This resulted in the anxious poetry, heightened self-awareness, and revealing confessionals that catalogued his doubts, demons, and nightmares. I don’t know if you know what Omaha is like in the winter, but it’s just paralyzing. Every night I was staying up late, making a point to play the new piano I had just bought and watching the snow fall outside the house.
Everybody would be asleep and I would just go into this one room, make a fire, and play all night.
I’m going to flip the record,” says Conor Oberst, rising from the sunken couch in his den to put on the second side of Willie Nelson’s The Sound in Your Mind.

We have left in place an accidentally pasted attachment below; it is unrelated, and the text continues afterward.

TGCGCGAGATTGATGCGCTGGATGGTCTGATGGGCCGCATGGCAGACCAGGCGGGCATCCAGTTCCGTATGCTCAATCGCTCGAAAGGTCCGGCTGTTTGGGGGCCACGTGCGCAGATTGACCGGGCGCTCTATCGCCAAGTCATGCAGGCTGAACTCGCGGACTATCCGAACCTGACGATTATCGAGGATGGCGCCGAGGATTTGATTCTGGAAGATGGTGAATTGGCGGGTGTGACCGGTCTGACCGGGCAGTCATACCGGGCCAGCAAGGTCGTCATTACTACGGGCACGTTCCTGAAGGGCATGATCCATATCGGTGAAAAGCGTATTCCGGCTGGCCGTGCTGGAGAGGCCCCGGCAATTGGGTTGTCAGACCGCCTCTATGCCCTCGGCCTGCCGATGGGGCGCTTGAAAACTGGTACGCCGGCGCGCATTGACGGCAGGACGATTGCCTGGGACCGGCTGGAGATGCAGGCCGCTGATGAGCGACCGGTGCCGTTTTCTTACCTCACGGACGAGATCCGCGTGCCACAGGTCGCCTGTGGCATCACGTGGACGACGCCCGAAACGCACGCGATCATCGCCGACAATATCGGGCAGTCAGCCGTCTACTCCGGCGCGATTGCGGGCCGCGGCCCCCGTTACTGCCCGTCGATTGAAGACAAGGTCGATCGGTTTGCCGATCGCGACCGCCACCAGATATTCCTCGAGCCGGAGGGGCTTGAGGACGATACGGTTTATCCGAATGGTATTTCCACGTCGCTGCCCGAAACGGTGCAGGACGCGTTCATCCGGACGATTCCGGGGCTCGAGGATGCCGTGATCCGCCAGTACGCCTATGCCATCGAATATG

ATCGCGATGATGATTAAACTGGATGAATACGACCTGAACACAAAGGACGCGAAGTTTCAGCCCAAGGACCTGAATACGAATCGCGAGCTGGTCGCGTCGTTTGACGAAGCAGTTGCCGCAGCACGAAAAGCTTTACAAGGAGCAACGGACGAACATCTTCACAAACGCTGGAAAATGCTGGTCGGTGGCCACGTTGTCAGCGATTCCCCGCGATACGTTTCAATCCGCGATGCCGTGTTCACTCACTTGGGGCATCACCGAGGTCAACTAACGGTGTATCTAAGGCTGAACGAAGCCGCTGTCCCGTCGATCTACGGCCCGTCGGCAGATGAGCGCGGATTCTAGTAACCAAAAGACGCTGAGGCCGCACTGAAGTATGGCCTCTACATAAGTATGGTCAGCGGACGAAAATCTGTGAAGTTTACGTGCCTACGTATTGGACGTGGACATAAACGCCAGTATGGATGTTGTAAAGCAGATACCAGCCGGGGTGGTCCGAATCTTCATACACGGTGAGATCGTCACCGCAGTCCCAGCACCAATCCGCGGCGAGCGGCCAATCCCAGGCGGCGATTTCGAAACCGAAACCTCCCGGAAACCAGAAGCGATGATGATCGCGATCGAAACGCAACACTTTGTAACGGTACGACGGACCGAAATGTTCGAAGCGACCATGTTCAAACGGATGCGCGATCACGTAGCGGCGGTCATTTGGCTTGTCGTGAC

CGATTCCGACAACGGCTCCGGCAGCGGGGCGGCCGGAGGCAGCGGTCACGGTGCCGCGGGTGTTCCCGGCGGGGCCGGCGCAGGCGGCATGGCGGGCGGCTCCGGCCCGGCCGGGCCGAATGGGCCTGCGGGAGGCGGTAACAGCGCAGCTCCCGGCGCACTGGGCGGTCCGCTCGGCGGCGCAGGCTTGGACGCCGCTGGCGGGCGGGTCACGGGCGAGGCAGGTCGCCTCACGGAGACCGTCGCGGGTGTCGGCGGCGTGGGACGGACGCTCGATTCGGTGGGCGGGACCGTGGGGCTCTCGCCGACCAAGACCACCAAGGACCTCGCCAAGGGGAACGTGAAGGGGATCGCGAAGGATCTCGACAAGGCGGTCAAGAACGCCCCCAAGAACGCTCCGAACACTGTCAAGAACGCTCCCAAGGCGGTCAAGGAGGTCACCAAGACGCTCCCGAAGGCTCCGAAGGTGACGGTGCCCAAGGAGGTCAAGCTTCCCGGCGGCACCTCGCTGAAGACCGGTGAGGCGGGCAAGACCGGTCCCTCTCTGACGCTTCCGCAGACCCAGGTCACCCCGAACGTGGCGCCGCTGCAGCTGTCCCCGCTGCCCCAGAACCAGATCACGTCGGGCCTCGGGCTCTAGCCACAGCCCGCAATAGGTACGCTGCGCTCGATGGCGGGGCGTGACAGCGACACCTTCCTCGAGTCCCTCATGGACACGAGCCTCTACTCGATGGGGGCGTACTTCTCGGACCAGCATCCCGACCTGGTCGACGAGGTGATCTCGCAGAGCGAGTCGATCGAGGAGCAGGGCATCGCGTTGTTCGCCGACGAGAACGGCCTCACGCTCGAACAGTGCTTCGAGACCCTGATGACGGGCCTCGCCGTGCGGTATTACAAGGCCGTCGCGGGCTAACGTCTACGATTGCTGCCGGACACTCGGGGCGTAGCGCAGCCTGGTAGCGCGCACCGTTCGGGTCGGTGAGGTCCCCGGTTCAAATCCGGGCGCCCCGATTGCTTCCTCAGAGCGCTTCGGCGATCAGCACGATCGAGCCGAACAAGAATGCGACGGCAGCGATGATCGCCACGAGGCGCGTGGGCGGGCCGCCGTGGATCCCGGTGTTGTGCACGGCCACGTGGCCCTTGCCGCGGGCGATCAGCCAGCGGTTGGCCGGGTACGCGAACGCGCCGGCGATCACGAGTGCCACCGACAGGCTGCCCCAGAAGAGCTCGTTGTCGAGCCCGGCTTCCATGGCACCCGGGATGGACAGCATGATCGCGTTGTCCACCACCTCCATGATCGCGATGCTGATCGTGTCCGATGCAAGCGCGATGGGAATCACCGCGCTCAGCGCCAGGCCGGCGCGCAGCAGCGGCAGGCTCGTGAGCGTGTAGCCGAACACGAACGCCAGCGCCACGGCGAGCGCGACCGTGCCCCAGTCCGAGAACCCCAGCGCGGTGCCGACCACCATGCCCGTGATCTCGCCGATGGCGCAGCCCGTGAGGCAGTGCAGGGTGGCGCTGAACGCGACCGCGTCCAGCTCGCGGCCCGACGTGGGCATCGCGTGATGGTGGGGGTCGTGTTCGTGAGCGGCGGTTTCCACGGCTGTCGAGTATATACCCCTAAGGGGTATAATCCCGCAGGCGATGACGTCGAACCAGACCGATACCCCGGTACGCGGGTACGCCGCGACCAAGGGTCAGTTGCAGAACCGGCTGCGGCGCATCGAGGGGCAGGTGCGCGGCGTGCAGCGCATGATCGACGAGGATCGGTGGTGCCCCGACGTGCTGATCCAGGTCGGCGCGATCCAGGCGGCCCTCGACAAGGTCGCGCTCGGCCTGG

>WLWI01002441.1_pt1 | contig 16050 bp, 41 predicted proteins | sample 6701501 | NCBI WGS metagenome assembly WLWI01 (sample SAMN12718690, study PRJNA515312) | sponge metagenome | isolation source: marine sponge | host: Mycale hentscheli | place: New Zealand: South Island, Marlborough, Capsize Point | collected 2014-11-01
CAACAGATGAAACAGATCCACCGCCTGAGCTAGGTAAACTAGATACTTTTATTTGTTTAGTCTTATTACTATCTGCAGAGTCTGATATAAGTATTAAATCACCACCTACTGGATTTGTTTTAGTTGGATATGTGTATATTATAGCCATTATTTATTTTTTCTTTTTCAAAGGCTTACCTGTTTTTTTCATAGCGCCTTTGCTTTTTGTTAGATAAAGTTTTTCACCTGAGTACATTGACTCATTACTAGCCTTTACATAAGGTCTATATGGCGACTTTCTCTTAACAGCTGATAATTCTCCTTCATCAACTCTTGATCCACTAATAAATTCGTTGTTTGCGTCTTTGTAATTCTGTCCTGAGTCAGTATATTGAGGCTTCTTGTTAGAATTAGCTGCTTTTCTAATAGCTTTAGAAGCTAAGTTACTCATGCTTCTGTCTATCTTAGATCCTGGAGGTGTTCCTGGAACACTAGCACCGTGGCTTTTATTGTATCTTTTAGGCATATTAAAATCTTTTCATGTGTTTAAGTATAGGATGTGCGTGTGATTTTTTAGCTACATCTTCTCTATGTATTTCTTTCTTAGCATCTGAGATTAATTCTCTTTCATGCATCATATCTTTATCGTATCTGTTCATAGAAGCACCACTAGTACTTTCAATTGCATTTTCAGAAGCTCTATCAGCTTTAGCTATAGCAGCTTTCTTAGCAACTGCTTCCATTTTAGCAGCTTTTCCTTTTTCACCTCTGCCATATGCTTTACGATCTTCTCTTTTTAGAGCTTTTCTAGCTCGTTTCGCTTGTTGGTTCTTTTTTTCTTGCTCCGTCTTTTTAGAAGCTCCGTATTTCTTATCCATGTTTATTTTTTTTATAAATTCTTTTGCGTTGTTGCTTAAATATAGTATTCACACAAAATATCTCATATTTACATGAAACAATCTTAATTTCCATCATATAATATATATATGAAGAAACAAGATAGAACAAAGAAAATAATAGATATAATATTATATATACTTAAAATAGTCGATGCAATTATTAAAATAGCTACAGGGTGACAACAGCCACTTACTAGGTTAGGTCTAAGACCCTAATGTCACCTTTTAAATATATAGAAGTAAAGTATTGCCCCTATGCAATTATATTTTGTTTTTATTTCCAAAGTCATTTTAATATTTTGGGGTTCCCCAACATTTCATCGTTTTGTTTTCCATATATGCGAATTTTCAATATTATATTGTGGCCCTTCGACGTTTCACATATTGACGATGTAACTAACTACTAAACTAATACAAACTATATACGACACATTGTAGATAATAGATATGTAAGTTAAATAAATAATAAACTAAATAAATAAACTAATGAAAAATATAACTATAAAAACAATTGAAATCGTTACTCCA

“I’d only had it for two years, but I’m sure my technique isn’t very sophisticated.”Oberst has just stepped out from underneath the lights of a small shared studio at CBS Interactive in midtown Manhattan, where he and his guitar-playing cousin-in-law, Steve Bartolomei, have just finished performing two songs from his forthcoming solo LP, , for a video segment to air on
At 34, Oberst is an at times unsettling vision of himself at 20, the unlikely, porcelain-skinned pin-up that launched a thousand Live Journals.
He is still delicate in build, still armed with an inky mess of fantastically disheveled, famously sculpted hair.
The release of the album was financed by his brother Justin on what they called Lumberjack Records, the indie label that would become Saddle Creek Records, making them founders and present day executives of the label.
Shortly after his two solo recordings, Oberst began playing with four friends; they formed Commander Venus in mid-1995.